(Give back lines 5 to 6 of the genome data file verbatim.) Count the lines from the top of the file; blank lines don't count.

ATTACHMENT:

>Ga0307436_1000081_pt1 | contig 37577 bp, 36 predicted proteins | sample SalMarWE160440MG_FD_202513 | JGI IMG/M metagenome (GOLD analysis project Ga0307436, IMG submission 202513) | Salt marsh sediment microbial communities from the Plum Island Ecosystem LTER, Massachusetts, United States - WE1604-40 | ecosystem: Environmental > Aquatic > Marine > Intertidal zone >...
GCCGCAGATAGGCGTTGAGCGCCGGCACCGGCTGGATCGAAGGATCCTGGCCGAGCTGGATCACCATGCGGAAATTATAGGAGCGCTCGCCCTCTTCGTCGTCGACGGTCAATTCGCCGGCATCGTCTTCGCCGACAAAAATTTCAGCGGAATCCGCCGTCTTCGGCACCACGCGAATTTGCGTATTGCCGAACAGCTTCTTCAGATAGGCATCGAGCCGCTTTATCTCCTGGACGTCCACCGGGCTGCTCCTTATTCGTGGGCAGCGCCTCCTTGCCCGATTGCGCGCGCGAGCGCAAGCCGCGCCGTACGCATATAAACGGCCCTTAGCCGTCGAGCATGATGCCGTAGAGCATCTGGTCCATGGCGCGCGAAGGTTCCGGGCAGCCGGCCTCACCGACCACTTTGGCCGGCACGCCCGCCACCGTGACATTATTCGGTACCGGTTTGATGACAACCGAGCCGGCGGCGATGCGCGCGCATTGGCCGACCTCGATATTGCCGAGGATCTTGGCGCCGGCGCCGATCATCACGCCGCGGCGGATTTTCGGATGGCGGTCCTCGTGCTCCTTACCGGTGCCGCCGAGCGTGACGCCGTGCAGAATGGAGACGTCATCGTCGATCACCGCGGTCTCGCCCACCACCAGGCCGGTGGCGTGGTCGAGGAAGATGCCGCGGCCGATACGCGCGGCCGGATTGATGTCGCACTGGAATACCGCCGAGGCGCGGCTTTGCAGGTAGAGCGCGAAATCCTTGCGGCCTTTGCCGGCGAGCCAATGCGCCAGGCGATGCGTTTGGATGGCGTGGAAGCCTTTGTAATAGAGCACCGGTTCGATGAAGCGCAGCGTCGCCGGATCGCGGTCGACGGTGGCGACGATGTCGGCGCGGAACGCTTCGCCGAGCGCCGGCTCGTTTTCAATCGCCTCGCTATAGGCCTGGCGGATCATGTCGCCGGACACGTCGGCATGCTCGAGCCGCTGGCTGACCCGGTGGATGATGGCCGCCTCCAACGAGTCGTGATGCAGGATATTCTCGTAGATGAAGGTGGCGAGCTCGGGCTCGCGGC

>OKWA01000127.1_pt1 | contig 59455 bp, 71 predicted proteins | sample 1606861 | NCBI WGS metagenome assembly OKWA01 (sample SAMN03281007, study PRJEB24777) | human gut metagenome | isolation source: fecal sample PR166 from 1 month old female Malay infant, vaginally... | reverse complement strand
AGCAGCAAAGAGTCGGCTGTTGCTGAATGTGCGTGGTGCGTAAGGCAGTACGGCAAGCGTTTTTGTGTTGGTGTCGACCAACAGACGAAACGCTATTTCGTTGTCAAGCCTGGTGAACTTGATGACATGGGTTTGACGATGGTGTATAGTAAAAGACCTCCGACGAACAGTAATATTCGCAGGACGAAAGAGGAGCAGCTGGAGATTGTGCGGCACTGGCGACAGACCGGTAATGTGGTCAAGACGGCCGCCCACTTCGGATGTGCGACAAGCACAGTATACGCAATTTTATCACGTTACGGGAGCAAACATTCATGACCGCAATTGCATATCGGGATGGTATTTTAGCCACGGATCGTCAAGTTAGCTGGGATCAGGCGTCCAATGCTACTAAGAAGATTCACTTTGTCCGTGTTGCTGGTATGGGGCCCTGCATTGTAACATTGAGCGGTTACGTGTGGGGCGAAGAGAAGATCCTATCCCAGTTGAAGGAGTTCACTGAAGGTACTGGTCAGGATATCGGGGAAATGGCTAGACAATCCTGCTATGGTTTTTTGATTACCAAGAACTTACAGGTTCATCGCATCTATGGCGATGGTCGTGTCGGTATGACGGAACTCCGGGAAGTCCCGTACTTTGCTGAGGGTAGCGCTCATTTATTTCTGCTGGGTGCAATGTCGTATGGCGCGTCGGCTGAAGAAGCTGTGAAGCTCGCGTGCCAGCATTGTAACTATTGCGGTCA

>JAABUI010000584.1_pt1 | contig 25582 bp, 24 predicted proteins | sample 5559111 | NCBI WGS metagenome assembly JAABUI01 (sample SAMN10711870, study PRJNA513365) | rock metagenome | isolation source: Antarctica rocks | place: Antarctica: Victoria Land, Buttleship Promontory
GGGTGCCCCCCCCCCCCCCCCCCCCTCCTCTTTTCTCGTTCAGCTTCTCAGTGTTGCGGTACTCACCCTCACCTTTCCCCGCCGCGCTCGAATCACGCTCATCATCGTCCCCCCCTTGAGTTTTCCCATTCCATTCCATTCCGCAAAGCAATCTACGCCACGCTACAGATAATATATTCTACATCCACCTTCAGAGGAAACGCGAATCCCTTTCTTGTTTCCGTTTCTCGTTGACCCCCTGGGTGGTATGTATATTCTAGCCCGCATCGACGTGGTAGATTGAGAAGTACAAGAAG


>JAABUI010000584.1_pt1 | contig 25582 bp, 24 predicted proteins | sample 5559111 | NCBI WGS metagenome assembly JAABUI01 (sample SAMN10711870, study PRJNA513365) | rock metagenome | isolation source: Antarctica rocks | place: Antarctica: Victoria Land, Buttleship Promontory
GGGTGCCCCCCCCCCCCCCCCCCCCTCCTCTTTTCTCGTTCAGCTTCTCAGTGTTGCGGTACTCACCCTCACCTTTCCCCGCCGCGCTCGAATCACGCTCATCATCGTCCCCCCCTTGAGTTTTCCCATTCCATTCCATTCCGCAAAGCAATCTACGCCACGCTACAGATAATATATTCTACATCCACCTTCAGAGGAAACGCGAATCCCTTTCTTGTTTCCGTTTCTCGTTGACCCCCTGGGTGGTATGTATATTCTAGCCCGCATCGACGTGGTAGATTGAGAAGTACAAGAAG